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Sunday, December 19, 2010

One Great Idea

It's one of this little irritants of modern life - the ban on taking liquids through airport security. Unless you want to shrivel and dry up on your journey, it's a choice between buying a bottle of water from one of the shops on the departures side or seeing what those nice people from Ryanair (or whomever) are charging these days for a bottle of water.

Choosing the former option the other day as I waited to board my flight to Spain, I stumbled across the option of buying One Water from the Duty Free shop. It's spring water from Wales and, besides being considerably cheaper that the French stuff on offer from WH Smiths, all of the profits from its sale go to clean water projects in Africa. Specifically funding Playpumps - these are pumps driven by the power of a children's roundabout which deliver clean water from underground aquifers. A look at the website explained a bit more about the company and it's quite a story. Since it's been going since 2004 you may well have heard of it so I won't repeat the facts which you can read on the website, but a couple of things did occur to me:

- more and more charity, particularly relating to developmental and environmental issues, is getting interwoven with business. As an example look at the plethora of Fair Trade type logos you see in the supermarkets; this is straightforward commerce but with an ethical twist. The time when all green and anti-poverty campaigning groups used to instinctively line up against "big business" and hated multi-nationals seems to have passed. They have seen the benefit of harnessing the power of capitalism for their own ends. Good to see for someone like me who is a free market capitalist through and through but is also acutely conscious of environmental and poverty issues.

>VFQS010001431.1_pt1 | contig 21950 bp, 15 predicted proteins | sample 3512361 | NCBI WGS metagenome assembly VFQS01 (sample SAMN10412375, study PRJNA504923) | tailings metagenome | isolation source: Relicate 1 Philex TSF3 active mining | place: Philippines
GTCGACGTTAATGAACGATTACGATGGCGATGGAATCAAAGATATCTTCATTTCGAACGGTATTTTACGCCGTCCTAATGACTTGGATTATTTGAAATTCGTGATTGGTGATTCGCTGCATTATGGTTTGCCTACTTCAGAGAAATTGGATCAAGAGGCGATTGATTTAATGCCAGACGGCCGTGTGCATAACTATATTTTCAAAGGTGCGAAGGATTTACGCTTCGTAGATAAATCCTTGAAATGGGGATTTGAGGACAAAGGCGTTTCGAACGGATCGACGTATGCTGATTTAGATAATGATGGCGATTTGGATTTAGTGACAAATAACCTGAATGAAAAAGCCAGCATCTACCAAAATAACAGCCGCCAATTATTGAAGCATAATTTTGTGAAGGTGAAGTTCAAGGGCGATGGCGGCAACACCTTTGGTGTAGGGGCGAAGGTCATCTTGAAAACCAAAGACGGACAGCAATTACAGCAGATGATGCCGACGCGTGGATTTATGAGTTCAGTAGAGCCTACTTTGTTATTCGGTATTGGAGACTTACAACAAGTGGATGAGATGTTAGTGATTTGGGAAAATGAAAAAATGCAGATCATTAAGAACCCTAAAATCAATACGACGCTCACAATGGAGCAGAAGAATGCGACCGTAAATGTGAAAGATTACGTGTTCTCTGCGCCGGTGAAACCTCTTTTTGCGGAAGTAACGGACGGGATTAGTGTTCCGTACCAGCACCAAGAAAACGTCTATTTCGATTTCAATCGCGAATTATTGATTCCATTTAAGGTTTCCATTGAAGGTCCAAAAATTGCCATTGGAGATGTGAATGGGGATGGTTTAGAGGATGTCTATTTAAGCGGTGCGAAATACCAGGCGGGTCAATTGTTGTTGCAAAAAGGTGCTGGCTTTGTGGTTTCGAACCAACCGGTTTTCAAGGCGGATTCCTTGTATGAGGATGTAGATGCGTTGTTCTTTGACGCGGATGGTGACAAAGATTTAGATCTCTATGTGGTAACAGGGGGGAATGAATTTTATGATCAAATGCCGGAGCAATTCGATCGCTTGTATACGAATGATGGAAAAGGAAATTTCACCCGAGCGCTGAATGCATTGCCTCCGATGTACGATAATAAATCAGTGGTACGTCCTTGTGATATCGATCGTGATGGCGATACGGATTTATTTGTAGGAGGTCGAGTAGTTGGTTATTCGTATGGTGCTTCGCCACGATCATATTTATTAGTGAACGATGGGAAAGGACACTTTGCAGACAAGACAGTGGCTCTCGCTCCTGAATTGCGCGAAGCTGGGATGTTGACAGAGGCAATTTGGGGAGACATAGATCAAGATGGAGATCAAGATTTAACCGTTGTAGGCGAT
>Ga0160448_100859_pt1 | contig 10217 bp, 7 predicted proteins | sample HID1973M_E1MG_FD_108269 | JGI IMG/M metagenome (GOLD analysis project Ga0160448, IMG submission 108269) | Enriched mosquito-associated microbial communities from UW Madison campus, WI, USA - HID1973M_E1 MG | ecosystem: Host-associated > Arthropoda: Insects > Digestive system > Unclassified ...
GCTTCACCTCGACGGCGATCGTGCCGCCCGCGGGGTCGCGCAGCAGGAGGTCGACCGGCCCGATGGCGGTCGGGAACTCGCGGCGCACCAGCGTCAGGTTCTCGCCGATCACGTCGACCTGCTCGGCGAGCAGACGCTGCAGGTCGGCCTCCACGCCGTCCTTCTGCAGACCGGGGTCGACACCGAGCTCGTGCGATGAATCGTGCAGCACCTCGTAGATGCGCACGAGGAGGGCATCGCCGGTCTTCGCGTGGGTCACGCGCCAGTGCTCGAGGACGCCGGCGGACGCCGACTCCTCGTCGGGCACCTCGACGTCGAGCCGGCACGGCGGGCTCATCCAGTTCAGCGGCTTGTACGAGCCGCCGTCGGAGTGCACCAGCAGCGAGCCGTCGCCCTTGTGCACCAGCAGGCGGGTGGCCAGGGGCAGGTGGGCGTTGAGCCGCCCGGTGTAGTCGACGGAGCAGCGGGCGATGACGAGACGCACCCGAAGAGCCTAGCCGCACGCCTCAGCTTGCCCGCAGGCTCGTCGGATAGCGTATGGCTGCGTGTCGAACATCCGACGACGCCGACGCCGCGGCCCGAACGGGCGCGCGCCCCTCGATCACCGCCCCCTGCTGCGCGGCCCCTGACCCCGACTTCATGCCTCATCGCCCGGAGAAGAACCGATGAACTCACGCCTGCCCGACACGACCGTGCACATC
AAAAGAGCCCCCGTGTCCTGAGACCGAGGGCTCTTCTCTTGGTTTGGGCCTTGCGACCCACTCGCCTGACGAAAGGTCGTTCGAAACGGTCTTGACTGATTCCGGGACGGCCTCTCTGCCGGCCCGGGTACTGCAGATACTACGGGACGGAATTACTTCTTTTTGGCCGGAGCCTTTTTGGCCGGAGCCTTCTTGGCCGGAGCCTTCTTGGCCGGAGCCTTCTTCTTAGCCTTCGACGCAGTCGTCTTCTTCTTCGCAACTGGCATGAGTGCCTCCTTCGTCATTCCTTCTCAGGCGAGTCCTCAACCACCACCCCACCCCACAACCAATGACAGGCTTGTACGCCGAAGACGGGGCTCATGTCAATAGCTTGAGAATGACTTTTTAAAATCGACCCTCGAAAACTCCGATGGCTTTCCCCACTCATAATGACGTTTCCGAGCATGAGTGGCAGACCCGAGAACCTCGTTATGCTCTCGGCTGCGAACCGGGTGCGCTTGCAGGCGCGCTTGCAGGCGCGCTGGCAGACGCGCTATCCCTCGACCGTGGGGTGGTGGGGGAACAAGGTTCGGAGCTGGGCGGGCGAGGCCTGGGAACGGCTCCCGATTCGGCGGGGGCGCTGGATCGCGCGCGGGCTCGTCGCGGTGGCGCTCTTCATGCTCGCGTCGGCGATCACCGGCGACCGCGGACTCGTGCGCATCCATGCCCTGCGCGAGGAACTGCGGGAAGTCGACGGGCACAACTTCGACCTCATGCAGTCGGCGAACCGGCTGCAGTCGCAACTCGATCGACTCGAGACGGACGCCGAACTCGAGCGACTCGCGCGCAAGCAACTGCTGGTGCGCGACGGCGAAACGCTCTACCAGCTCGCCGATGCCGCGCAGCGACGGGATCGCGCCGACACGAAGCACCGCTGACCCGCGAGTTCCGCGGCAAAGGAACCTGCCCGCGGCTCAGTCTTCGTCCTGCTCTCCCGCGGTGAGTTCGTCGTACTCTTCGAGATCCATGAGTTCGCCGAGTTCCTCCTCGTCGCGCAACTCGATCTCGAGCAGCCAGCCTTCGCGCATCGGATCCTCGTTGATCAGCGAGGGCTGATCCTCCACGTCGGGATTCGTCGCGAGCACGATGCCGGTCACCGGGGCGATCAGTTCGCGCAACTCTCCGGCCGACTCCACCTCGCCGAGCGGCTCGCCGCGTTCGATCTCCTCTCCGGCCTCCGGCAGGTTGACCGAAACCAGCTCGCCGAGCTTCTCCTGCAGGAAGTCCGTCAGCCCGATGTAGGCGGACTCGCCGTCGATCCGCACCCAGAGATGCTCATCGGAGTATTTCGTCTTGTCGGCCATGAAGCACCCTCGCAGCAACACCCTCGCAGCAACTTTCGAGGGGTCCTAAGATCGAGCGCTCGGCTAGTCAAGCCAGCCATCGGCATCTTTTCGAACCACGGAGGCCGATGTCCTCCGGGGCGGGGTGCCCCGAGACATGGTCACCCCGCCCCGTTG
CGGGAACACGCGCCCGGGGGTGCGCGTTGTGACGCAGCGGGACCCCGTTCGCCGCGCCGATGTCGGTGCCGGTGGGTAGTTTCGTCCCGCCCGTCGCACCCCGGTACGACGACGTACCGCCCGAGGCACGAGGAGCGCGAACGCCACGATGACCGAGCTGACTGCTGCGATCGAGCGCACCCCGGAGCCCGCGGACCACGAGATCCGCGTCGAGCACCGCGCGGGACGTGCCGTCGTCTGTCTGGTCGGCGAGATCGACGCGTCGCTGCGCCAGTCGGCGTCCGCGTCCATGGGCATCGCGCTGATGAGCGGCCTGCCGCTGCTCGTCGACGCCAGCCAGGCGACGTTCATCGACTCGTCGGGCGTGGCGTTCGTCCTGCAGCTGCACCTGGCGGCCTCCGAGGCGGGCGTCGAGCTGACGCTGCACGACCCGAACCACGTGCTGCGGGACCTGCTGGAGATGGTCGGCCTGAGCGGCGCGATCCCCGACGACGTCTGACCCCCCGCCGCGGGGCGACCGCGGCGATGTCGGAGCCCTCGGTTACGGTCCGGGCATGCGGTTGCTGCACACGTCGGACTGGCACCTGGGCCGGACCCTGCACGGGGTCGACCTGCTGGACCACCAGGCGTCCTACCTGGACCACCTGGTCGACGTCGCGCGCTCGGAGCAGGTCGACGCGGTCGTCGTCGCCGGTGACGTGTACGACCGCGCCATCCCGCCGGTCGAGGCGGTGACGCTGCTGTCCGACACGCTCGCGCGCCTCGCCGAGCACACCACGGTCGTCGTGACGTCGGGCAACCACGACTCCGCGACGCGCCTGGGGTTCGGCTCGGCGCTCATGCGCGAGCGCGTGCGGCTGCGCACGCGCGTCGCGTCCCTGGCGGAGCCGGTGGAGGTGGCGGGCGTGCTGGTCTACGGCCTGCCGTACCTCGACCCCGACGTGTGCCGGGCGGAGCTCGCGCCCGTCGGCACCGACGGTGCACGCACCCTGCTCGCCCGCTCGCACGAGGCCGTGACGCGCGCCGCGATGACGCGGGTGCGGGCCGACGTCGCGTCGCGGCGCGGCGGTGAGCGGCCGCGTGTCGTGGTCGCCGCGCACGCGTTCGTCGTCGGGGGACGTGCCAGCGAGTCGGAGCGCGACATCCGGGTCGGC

- as a general rule I find bottled water annoying and in fact somewhat immoral. I cringe at the amount of money and resources that is wasted on packaging, advertising, transporting stuff that is no better than tap water. Certainly anyone with any pretensions of caring about the environment or global warming should not buy bottled water. Maybe I am missing something but it's a view I have always held. Now that I have found a bottled water which grew out of a great idea and supports a great objective I can soften my opinion. I will still only ever buy a bottle if I have to, but I will always look for the One label. You can like One water on Facebook too

Latest article on the website - Spanish pension benefits Full list

Tuesday, December 14, 2010

EU bonus curbs are bad for Britain

Banker-bashing - it’s become a December ritual to rank up there with carol singing and Christmas lights. Investment banks announcing big bonus pots inevitably attract criticism of the “greedy casino capitalist fat cat” variety, particularly from politicians perhaps keen to deflect critical reviews of their own performance and economic management.

This year the EU has weighed in with some new rules limiting the amount of bonus that can be paid in hard cash and also restricting the right of the recipient to cash in all of their bonus for several years. It’s an easy sell for the Eurocrats politically – few voters are keen to see bankers getting big bonuses, particularly when they amount to rewards for failure (AIB which almost bankrupted Ireland tried to pay out €40 million in bonuses).

But nevertheless the new restrictions are a clear erosion of freedom – the right of private organisations to pay their staff how they see fit – and deserve some scrutiny. The excuse for their introduction is the “systemic” risk posed by banks; the idea that if banks pay their staff big cash bonuses, this will encourage excessive risk taking and sow the seeds of future bailouts and crashes.